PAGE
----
One is digital billboards, also called digital LED signage. These are paperless — and paper-like — billboards on which the image is displayed electronically. So far, Bahcinsky said, this technology has focused on small displays rather than the large ubiquitous signs you see all over American roadways. “You can change the sign an infinite number of times — even during the course of a day — without having to take one down and put up another, so the owner can expand the revenue of the location,” he noted. He hopes to have these products available later this year.

Another potential product is thin film batteries made with a non-toxic electrolyte material in the core, so they don’t require heavy metal casings. That means the batteries can be a fraction of an inch thick. “There’s a large market for applications,” Bachinsky said. “such as in smart cards and medical patches. They’re light-weight, cost-effective and disposable.”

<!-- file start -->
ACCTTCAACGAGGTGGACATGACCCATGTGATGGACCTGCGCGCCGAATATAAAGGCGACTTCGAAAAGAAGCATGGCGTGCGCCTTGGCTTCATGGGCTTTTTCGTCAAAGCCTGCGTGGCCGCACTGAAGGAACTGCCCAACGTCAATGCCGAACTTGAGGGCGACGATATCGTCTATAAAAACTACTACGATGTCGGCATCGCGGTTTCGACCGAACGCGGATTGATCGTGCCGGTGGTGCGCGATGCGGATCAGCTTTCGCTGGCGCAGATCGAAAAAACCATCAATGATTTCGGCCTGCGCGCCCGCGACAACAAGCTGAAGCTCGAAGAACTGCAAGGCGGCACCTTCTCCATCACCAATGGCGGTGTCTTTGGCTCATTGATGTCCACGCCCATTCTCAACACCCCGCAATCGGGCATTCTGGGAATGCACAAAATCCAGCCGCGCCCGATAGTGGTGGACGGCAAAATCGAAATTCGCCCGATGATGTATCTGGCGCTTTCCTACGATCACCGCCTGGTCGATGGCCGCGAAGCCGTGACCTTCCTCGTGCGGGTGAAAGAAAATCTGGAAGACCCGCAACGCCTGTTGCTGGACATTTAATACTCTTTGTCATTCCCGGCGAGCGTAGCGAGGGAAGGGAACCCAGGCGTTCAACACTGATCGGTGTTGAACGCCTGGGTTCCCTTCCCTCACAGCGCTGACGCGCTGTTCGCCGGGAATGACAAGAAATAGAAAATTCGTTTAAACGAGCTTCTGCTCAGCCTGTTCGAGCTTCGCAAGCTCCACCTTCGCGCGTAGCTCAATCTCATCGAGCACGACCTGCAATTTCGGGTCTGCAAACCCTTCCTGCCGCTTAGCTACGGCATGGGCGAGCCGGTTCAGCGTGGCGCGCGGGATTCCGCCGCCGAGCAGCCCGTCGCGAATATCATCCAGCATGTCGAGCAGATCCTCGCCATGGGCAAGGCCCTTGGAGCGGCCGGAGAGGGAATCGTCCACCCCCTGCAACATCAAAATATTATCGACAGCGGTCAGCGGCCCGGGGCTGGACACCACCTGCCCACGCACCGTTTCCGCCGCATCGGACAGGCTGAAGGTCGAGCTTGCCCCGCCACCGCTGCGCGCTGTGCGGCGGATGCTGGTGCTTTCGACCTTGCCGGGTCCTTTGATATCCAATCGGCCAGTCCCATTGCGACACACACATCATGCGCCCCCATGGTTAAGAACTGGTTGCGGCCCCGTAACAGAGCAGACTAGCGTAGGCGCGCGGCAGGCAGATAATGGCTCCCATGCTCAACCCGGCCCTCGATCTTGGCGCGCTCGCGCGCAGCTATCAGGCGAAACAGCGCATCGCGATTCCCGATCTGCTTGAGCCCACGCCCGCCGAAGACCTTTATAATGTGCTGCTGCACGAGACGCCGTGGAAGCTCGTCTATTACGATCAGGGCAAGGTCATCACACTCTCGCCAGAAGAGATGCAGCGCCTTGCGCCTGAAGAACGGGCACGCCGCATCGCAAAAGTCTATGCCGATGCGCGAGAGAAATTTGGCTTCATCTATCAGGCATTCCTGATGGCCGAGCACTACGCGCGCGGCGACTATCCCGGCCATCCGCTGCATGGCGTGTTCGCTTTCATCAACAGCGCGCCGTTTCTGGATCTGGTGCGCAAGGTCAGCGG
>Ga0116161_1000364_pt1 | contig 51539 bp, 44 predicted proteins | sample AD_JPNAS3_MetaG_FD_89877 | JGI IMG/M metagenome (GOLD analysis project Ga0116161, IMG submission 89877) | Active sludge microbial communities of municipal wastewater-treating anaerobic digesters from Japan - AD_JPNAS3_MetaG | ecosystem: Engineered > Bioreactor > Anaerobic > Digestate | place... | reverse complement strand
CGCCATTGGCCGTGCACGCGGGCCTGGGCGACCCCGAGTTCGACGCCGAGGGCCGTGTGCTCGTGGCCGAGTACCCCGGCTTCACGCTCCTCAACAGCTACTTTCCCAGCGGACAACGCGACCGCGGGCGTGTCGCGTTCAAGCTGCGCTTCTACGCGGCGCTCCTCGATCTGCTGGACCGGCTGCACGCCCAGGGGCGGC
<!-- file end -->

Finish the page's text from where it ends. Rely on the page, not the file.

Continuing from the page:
Seerttech is also getting ready to introduce a line of light emitting vests for use by police, runners and bikers. “These are more efficient than reflective vests,” Bachinsky said. “You can see them at a much longer distance, not just when the light hits them.”

The technology has been developed, but now it’s matter of manufacturing the products, and Bachinsky said he is looking at 16 counties surrounding Charlotte for a possible site (or sites) and has been in contact with some economic development groups. He explained that manufacturing in California wasn’t cost effective and that overseas manufacturing was not an option for him.

“SEER stands for social, environmental and economic responsibility,” Bachinsky said. “I believe in practicing sustainable business practices. It’s not a fad; it’s a direction more companies are taking — if they don’t, they can’t survive long term.”

For example, Bachinsky pointed out, the company uses recycled materials, the battery products are non-toxic, and the electronic billboards offer alternatives to paper. But it’s also about people.